Tag Archives: Oil

Still Floating – An Update on Oil Markets

Seven weeks ago, I wrote a post about the contango in oil markets. To summarize, the world was falling apart and there was nowhere to put all the extra supply of crude oil and refined crude products, causing oil to briefly trade negative and oil tanker rates to skyrocket. As a result, tanker companies presented an extremely attractive investment opportunity.

What We Got Wrong

The length and severity of the oil price contango. The price of oil has rebounded significantly since its collapse into negative territory in April, leading to a flattening of the crude oil forward curve and a reduction in the contango opportunity:

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OPEC Production Cuts are a Joke

OPEC countries are reliant on oil and the cash flows they receive by selling oil at any price.

There will be no agreement to curtail supply. Reality and the incentive to cheat will trump talk and fantasy every time. What’s even more hilarious is that this time around they are inviting non-OPEC producers to cut production. These guys are gold:

LINK: Who Exactly Will Cut?

The oil market seems to be catching on lately as Brent oil is off around 12% from its mid-October highs:


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They’ve Talked The Talk. Can They Walk The Walk?

The price of oil has surged recently on talks of production restrictions by OPEC and Russia:


At the Schroders conference in Lisbon in September, someone made a very interesting remark: “if the OPEC guys actually thought they could pull off production cuts, the price of Brent would be up through $60 on insider trading…” I had never quite thought of that ‘insider trading’ dynamic, but it makes sense:

1) An OPEC minister or a proxy calls his broker in London
2) Buys oil futures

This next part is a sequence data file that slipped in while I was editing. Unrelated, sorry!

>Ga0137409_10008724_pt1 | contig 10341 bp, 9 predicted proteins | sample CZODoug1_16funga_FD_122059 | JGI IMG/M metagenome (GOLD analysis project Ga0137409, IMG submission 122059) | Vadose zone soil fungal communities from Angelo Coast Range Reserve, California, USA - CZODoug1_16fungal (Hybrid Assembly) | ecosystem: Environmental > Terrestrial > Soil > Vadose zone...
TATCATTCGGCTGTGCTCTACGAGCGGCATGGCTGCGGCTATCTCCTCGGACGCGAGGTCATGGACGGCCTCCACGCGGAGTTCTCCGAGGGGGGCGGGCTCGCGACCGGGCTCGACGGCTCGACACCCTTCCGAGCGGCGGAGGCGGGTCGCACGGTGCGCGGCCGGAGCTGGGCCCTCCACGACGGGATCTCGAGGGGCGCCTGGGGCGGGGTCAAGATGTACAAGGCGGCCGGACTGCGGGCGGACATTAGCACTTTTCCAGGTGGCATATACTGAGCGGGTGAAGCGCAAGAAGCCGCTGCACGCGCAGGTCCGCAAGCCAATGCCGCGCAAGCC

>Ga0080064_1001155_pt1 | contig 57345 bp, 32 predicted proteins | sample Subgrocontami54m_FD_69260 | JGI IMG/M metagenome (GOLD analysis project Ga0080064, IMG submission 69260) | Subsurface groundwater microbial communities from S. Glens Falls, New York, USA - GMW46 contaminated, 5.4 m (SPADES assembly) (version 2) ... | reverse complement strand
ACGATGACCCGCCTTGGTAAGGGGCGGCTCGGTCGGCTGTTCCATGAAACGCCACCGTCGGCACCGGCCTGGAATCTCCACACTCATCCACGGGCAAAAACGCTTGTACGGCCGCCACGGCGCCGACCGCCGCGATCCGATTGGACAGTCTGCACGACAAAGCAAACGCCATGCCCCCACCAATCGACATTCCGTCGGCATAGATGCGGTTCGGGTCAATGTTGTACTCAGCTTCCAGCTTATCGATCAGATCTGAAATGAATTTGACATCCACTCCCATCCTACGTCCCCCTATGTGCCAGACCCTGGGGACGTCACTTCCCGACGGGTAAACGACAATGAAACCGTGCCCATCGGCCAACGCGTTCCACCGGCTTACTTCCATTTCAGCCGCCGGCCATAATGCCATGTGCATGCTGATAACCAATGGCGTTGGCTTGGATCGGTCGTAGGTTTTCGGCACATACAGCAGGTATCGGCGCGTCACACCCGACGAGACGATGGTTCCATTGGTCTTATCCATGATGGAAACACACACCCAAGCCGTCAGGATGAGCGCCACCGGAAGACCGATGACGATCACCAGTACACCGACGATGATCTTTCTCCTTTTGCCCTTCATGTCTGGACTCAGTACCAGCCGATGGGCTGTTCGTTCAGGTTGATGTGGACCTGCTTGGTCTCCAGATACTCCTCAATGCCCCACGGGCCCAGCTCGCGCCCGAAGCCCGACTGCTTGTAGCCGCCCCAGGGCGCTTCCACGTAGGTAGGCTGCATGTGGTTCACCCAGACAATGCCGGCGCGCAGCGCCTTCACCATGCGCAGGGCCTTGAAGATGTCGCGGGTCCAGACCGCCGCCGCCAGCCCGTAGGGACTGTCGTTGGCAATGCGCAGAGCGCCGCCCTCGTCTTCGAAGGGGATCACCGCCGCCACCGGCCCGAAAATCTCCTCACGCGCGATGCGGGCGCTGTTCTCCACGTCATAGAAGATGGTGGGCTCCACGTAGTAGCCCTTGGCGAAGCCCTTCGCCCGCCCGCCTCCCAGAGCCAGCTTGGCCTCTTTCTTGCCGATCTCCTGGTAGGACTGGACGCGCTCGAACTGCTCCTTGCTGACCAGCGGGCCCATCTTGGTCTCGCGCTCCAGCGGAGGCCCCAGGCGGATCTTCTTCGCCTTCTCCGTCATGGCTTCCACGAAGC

3) Broker gets the hint, piggybacks on the trade.
4) This starts happening at a number of London brokers
5) Oil price gets driven up on evident insider trading

The price of oil has performed well, but not “OPEC is actually cutting supply” well.

Here’s a Bloomberg article about the most recent discussions between the illustrious parties involved:

Bloomberg: Oil production cut talks

What are the odds they actually keep to plan this time around?

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A Note From Chief Maverick

Here’s link to my mentor and uncle Mal Spooner’s most recent post. Mal has over thirty years experience managing investment portfolios, founded and ran an award winning mutual fund company and is now a professor to students that probably can’t believe their luck in landing a prof like him.

In this post, he cuts to the heart of the matter about equity valuations and oil prices. Having invested in and financed oil companies throughout his career, Mal possesses a fundamental understanding of the oil industry that goes far beyond the daily permutations of the price of oil. There is a massive difference between charting oil prices and having gone to visit countless drilling installations and understanding the realities of the oil business.

The same can be said for his analysis of equity markets. He focuses on the real implications of global dynamics on actual businesses and their ability to generate returns for their shareholders. In this post, he makes the simple, yet compelling argument that S&P 500 earnings are actually considerably undervalued given the current level of interest rates. Enjoy!

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Oil & Stocks: Time to Break Up

The corollary dynamic between oil prices and major stock indices is one of the more confounding trends in financial markets right now. This article sums this complicated relationship nicely.


To expand upon the theme of lower oil prices being a benefit to consumer, it is worth pointing out that two years ago, American consumers were paying $4 per gallon at the pump. Now they are paying $2 per gallon. Therefore, filling up the tank on an SUV has gone from $120 to $60. If you filled up your tank twice a month, that’s an extra $120 in your pocket every month. To borrow from one of the commentators in the article – that’s a lot of Starbucks! (Actually, my illustrious uncle Mal pointed out the gas price/Starbucks trade to me over a year ago. Great call Mal!) read more